The Department of Banking and Securities is reminding Pennsylvanians about signs of senior financial exploitation and ways to help prevent this type of abuse.
“Social isolation is a leading factor contributing to the financial exploitation of older investors,” said Acting Secretary Richard Vague. “Social distancing and other mitigation efforts have helped to reduce the spread of COVID-19, but it provides more opportunities for scammers to take advantage of seniors. It’s important for all of us to know the signs of elder financial abuse and what to do about it.”
While elder financial abuse can happen at any time, perpetrators often strike during times in a senior’s life when they may be more vulnerable, such as during a health crisis or after the death of a loved one. Scammers often gather personal details from obituaries and social media posts and use this information to target their victims. Some even will exploit trust within seniors’ social and support groups to become more involved in their lives.
Warning signs of senior financial exploitation can be difficult to identify or recognize. Common signs to watch for include:
– A new or overly protective friend or caregiver or surrendering control of finances to a new friend or partner
– Fear or sudden change in feelings about somebody
– A lack of knowledge about financial status or reluctance to discuss financial matters
– Sudden or unexplained changes in spending habits, a will, trust or beneficiary designations
– Unexplained checks made out to cash, unexplained loans, or unexplained disappearance of assets (cash, valuables, securities, etc.); also watch for suspicious signatures on the senior’s checks or other documents
“Every day the DoBS Investor Education and Consumer Outreach Office works to ensure consumers and businesses are well-informed about the marketplace,” said Vague. “Last year, DoBS presented to 1,554 financial professionals at 18 elder abuse prevention trainings. It is important that we continue to educate the public to help protect older Pennsylvanians from falling victim to a scam.”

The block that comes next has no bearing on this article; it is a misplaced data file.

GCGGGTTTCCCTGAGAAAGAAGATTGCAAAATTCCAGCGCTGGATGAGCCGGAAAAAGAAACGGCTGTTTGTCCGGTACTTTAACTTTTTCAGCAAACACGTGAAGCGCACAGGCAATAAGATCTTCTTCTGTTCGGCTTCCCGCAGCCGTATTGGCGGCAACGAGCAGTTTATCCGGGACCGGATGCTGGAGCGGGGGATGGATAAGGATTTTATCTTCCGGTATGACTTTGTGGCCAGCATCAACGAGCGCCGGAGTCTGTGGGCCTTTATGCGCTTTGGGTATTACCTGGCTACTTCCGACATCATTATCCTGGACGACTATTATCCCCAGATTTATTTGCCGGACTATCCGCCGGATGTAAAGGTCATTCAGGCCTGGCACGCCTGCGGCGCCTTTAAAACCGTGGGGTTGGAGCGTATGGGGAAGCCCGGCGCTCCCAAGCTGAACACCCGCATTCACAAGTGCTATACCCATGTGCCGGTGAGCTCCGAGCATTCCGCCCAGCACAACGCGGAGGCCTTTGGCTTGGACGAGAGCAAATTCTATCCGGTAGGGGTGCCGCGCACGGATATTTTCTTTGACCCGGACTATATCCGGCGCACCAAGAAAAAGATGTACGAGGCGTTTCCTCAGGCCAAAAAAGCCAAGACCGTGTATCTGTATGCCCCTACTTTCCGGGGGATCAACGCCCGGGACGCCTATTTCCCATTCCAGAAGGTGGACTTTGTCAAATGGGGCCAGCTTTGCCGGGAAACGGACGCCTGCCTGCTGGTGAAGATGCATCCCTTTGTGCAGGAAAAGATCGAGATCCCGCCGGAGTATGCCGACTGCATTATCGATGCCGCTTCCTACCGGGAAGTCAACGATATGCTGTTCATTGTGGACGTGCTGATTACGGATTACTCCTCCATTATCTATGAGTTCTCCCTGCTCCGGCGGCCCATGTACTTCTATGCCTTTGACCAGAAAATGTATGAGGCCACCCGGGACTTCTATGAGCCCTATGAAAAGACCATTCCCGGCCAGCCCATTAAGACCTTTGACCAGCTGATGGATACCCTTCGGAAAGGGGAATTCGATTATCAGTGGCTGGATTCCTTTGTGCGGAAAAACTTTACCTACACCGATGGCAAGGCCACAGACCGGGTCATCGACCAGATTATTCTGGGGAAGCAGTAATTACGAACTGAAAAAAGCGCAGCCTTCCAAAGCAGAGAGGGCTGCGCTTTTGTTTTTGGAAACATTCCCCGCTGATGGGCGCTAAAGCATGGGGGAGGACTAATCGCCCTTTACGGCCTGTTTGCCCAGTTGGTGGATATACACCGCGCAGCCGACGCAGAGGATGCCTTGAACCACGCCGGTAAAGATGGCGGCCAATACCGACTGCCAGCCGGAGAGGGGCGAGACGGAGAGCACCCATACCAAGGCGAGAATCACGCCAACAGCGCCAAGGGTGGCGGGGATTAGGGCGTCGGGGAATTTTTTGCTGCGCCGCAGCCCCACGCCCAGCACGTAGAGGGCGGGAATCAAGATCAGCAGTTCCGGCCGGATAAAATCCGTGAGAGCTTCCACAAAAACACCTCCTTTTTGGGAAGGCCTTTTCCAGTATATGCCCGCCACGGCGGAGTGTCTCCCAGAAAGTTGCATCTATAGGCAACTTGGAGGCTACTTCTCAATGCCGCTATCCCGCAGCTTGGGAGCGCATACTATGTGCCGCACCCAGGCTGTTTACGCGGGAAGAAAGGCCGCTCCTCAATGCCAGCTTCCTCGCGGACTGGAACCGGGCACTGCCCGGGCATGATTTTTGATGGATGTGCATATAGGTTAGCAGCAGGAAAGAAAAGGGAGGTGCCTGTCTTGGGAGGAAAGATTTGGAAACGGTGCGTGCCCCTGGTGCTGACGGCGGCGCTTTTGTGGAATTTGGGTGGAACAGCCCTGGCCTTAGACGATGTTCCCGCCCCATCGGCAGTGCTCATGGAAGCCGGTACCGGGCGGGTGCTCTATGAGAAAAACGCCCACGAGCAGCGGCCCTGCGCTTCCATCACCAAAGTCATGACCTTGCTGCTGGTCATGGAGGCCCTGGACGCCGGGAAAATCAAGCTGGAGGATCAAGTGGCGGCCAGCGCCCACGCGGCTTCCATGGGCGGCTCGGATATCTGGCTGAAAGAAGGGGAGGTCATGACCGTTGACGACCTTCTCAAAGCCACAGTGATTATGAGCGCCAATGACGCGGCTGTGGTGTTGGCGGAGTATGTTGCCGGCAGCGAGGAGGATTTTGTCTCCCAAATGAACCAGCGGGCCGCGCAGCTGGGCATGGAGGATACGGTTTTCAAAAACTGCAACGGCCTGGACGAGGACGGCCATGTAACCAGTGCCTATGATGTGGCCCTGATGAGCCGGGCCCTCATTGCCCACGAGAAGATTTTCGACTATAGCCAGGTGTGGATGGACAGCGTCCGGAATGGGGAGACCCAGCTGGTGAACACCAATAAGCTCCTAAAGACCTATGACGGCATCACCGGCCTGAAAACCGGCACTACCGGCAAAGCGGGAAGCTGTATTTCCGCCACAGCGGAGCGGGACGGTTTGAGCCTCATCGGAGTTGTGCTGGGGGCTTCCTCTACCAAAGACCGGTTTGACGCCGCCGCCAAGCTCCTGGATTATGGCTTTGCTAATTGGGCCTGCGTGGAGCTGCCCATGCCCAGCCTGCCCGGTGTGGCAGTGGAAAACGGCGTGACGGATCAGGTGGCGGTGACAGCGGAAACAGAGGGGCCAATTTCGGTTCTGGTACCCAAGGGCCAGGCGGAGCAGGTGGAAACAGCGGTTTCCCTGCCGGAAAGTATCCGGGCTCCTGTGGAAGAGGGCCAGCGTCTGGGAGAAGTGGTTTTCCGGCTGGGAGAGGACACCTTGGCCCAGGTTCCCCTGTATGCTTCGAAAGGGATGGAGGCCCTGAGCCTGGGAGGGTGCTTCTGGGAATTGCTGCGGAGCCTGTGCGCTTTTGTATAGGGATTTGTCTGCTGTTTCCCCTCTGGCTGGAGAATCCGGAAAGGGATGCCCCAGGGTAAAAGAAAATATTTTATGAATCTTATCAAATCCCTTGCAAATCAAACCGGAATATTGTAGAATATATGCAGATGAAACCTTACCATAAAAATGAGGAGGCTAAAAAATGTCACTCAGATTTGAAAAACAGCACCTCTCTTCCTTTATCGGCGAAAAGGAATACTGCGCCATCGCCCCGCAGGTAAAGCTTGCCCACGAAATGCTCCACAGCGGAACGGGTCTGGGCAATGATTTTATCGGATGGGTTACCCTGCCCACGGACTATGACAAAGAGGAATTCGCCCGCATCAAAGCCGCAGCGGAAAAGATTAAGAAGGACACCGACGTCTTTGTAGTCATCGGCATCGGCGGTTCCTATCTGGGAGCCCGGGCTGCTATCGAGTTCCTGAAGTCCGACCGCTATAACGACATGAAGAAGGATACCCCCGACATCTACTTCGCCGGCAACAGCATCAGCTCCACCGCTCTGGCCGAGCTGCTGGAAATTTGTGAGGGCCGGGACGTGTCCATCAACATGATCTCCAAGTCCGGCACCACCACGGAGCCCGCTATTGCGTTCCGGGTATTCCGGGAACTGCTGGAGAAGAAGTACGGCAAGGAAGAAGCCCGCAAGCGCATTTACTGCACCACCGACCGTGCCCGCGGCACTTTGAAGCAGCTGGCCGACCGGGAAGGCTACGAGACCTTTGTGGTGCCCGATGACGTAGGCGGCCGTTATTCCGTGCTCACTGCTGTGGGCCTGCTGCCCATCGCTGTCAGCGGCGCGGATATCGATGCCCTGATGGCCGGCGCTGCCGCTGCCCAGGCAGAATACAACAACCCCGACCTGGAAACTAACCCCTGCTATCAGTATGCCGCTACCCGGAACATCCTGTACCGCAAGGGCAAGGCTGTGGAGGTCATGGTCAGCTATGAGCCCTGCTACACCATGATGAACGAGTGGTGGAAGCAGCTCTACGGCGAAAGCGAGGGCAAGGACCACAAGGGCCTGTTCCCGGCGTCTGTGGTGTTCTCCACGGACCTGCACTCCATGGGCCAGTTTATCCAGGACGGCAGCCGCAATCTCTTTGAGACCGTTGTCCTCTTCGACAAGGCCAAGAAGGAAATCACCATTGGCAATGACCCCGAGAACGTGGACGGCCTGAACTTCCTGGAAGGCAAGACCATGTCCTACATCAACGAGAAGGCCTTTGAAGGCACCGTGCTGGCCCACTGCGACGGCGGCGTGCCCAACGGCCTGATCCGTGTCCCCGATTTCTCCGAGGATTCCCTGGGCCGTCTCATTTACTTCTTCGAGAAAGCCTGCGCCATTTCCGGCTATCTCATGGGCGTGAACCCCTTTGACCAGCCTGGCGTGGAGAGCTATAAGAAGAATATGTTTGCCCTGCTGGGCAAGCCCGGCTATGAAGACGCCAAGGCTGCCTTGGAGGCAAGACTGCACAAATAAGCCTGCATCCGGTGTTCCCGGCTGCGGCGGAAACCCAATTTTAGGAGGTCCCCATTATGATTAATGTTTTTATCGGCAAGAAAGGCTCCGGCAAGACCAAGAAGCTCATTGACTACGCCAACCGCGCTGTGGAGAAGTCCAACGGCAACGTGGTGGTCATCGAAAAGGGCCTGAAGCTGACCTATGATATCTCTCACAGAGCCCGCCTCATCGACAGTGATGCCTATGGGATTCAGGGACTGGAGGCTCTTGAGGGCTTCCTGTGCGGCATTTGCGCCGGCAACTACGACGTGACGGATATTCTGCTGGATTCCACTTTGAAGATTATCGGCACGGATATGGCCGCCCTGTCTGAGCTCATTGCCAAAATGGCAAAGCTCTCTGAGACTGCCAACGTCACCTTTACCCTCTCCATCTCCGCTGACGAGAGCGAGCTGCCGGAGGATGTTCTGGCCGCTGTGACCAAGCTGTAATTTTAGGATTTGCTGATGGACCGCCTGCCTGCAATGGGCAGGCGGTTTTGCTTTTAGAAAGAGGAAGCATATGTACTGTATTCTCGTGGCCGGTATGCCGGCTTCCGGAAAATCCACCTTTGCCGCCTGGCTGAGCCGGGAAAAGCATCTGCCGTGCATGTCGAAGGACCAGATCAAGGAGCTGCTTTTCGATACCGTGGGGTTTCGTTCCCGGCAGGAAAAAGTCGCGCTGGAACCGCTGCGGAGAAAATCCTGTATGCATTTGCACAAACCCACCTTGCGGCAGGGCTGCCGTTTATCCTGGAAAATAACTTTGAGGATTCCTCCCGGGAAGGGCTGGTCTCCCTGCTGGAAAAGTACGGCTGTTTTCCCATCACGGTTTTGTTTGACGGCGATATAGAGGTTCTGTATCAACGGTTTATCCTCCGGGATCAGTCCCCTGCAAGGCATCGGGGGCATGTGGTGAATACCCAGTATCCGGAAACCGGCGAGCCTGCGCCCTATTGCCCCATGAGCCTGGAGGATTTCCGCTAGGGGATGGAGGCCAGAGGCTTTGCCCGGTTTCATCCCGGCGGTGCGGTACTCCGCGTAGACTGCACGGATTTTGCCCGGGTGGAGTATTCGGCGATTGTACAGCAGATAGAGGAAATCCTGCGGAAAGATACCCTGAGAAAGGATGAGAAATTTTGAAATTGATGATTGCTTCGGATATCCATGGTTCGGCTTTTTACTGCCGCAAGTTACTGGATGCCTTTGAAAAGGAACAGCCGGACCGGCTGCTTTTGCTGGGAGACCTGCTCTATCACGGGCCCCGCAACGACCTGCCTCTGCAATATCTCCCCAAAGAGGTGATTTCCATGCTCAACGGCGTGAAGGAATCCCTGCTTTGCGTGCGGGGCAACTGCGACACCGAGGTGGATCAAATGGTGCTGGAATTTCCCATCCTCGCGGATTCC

How you can help:
– Contact older family members, friends and neighbors to let them know you are thinking of them. While in-person visits may not be possible yet, call or leave a note on their front door. If they have the technology, send them a text or email, or video chat.
– Inform older family members to know that fraudsters and scammers have found ways to exploit the pandemic. Make them aware of the red flags of fraud, which remain consistent regardless of the fraud or scam.
– DoBS asks anyone with suspicions of possible senior financial exploitation to report it by calling the 24-hour statewide abuse hotline at 1-800-490-8505. If you believe you have fallen victim to a scam, contact local law enforcement.
The Department of Aging’s Protective Services Office and Office of Long-Term Care Ombudsman continue to prevent abuse of older Pennsylvanians during and beyond the pandemic. The Protective Services Office continues to respond to and investigate reports of abuse and neglect of older adults, including reports of financial exploitation. The LTC Ombudsman has also served as a source of protection against financial abuse, responding to consumer complaints of long-term care facilities requesting that residents surrender part or all of their federal stimulus check to pay for services. Families who have concerns about residents’ stimulus checks can call the LTC State Ombudsman at 717-783-8975.
World Elder Abuse Day is observed annually, on June 15, as the day for the entire world to focus its attention on raising awareness about elder abuse, neglect and exploitation, and protecting seniors from abuse.
For more detailed information related to financial scams and tips for protecting yourself, DoBS has developed a financial scams guide. Learn more about the free, non-commercial programs and presentations available virtually for your organization or community by contacting email@example.com.